Monday, September 24, 2001
When should government promote or assist private business?
POLS 475 Essay #1
by David Veksler
Never. That is the short answer, and it is a substantial claim considering the plethora of subsidies and financial support given to business by the federal and state governments today. There are several reasons why government assistance is actually harmful to the economy and they clearly explain the failure of each government assistance policy to achieve the desired goals. The main policies used to “help” businesses are: tariffs and other protectionist measures, tax breaks and low interest loans, and subsidies to corporations and agriculture. Unfortunately, while every one of these measures is widely used today, they all end up hurting competition, business, and consumers.
It is no secret that protectionist measures hurt consumers and competition, as any introductory economics class will quickly show, but Congress rarely heeds the free-trade argument. America’s trade deficit at the end of 2000 was a record $370 billion according to Commerce Department figures, yet it accompanied the largest economic growth cycle in America’s history. This confirms the idea that trade deficits do not cause poor economic performance; rather, they typically accompany improving economic conditions because they are a sign of increasing foreign and domestic investment. Despite ideas to the contrary, trade deficits do not cause Americans to lose their jobs, as during the last nine (as of 2000) years of rising deficits, the unemployment rate has fallen by 0.4 to record lows. As the Cato Institute reports, as the economy experienced the recent recession, the monthly deficit figures fell right along with the stock market. (The 2000 U.S. Trade Deficit: Select Cato Commentary, http://www.freetrade.org/new/DGTD2000.html. February 21, 2001) Nevertheless, the Bush administration has been invoking protectionist measures for the steel industry among others, in what is probably a sign of their political influence. America’s protectionist policy is clearly a solely political one, and a costly one at that, as protectionist measures are harmful to consumers and manufacturers as well as hypocritical, since United States often encourages the WTO and other global free-trade organizations to lower their own member nation’s tariffs.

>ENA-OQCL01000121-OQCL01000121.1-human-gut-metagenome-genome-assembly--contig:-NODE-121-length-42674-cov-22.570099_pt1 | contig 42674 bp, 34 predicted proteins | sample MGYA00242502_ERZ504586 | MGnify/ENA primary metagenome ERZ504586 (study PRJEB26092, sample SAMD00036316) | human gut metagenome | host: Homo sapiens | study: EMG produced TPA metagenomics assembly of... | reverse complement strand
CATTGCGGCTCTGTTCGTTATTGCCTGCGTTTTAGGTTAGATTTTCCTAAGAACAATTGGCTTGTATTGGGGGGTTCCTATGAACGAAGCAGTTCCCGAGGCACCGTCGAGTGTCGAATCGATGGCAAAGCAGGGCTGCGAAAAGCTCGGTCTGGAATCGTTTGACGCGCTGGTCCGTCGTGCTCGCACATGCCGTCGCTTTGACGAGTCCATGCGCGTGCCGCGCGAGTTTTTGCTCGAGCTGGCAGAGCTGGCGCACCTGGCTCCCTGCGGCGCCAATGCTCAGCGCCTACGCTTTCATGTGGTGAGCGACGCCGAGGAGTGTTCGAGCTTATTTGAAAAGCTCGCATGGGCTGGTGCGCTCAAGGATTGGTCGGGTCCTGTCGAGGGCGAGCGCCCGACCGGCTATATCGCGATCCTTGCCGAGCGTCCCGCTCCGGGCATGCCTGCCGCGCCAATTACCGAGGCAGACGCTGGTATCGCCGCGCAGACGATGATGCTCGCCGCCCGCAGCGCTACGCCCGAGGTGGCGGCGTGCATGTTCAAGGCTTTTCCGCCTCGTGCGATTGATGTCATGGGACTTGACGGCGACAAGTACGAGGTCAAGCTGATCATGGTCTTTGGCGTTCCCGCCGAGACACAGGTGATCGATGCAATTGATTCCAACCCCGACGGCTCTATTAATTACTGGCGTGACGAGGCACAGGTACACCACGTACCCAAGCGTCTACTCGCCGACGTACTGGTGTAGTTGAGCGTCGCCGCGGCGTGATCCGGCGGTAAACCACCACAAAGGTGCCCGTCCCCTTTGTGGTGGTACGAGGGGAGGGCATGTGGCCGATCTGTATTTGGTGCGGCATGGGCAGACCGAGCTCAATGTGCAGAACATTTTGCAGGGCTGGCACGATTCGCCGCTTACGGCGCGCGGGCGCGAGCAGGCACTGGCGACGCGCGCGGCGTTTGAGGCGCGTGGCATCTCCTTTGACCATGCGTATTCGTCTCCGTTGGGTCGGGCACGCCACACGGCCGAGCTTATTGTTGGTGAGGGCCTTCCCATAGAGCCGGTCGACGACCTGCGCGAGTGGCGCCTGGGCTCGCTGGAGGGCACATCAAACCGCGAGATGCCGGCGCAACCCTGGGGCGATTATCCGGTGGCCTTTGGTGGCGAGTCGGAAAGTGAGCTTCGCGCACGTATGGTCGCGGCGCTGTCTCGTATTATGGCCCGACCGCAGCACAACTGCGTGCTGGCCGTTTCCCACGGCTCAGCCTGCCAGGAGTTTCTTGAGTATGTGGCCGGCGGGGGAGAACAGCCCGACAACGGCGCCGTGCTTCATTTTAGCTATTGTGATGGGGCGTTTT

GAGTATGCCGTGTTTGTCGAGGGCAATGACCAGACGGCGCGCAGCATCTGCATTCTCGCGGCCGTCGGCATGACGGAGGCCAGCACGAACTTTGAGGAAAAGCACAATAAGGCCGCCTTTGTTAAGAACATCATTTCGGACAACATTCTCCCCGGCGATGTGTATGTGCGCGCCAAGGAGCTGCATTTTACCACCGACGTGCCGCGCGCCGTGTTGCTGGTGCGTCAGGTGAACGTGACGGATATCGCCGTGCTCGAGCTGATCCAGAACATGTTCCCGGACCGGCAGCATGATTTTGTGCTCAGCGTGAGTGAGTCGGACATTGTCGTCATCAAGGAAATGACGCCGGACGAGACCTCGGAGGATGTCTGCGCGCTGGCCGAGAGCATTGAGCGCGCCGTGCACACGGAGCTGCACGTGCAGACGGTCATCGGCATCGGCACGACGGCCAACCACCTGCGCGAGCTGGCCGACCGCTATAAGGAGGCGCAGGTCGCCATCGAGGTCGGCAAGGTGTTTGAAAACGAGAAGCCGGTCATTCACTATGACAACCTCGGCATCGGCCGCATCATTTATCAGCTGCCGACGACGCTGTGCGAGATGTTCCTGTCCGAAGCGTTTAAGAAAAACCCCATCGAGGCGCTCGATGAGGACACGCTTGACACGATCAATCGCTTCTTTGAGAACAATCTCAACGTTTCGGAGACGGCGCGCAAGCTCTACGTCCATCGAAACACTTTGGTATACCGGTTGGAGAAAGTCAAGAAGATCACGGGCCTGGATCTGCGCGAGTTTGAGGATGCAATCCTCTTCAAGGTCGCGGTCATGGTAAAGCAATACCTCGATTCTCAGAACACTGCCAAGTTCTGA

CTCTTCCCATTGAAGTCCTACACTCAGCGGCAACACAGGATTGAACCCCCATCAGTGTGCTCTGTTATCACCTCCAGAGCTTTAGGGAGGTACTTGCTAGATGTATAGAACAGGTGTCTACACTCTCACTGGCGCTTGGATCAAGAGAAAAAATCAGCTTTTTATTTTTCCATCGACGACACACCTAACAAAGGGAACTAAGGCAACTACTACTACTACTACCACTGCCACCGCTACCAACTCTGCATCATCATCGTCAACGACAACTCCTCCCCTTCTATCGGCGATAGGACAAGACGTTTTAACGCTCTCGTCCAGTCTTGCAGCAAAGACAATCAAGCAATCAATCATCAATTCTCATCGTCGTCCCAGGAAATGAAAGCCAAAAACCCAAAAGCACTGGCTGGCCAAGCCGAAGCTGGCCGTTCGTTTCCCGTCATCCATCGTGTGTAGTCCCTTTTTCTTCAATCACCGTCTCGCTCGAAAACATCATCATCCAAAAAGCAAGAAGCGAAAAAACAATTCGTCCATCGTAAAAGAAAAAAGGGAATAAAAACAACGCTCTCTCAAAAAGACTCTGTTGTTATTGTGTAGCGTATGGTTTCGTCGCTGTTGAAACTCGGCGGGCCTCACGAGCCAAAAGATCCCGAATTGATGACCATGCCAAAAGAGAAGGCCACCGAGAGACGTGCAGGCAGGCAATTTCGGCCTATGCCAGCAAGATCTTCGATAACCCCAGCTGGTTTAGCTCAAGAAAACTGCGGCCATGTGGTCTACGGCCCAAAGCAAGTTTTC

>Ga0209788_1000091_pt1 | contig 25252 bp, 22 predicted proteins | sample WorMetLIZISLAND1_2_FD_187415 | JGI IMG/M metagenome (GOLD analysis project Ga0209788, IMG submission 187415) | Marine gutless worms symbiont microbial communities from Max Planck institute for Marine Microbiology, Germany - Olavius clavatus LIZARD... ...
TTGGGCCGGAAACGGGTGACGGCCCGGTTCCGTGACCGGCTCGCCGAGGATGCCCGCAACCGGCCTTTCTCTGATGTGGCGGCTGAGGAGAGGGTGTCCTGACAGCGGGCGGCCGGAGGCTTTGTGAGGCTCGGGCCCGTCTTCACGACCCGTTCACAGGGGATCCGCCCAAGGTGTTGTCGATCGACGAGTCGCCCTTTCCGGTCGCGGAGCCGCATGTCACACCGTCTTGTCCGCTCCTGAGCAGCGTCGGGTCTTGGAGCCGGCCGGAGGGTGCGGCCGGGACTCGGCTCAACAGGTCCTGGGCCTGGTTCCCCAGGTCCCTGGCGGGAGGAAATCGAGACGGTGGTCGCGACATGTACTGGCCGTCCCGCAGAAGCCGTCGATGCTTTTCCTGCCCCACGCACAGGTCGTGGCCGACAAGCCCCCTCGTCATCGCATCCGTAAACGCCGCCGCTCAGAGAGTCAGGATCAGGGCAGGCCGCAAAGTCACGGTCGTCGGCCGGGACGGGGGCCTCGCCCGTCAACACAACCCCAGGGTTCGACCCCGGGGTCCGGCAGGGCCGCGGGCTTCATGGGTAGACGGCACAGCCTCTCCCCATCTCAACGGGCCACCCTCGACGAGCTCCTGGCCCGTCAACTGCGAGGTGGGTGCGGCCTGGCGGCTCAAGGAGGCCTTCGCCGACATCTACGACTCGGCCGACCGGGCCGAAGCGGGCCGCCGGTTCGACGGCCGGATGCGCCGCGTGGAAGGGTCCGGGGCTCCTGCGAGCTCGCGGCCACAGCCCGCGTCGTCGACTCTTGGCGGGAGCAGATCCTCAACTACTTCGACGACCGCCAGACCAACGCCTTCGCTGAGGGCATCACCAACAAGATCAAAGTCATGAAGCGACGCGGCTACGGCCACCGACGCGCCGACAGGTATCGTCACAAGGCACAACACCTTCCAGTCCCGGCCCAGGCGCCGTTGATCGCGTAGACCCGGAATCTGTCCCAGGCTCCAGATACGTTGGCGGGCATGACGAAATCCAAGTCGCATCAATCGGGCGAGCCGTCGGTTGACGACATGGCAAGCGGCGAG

Tax breaks, low interest loans and other such financials incentives are used mainly by states to attract business to their area. These measures are costly to the taxpayers because as research shows, the money spent attracting business rarely pays of. It is hard to measure the effect of government economic policy on a national level, but it is possible to learn a lot from looking at individual states’ policies. As all states want to attract business to their area, all fifty states have passed a variety of tax and financial incentives that can be compared to measure their relative effectiveness. According to a study by Thomas R. Dye in the Journal of Politics # 42 (Winter 1980) pp 1085-1077 titled “Public Policies and Economic Growth in the American States,” there is actually a negative relationship between the number of incentives enacted by states and the foreign and manufacturing investment as percentage of GDP (’92-’94) The r coefficient is only .108, so there is no statistically significant relationship visible. There are however, several outliers, such as Minnesota and New Hampshire that only have one and two out of the six incentives studied and fare unusually bad in investment, while Kentucky, with all six investments, fares unusually well. Perhaps, politicians are impressed by these exceptions and ignore the general failure of state incentives in attracting business. If we look at employment growth, another important measure of a state’s economic well being, we find that there is a slight positive correlation, but the r-value is only .199, so once again there is no statistically significant relationship between economic incentives and employment growth. Additionally, these incentives have little effect becuase all of the states have at least one incentive to attract business, and 48 have at least three, with the majority having five or six. Once again, there is no relationship between the number of incentives provided, the wealth of a state, or the success it has in attracting business, and financially successful states like Texas and New Hampshire have three and two incentives respectively, while poorer southern states often have all six incentives enacted. (Friedman, Miles. Directory of Incentives for Business and Development in the United States. Washington: The Urban Institute, 1991.) As the evidence shows, the end effect of these state incentives to businesses is increased taxes to individuals with little or no reward in attracting business to a state.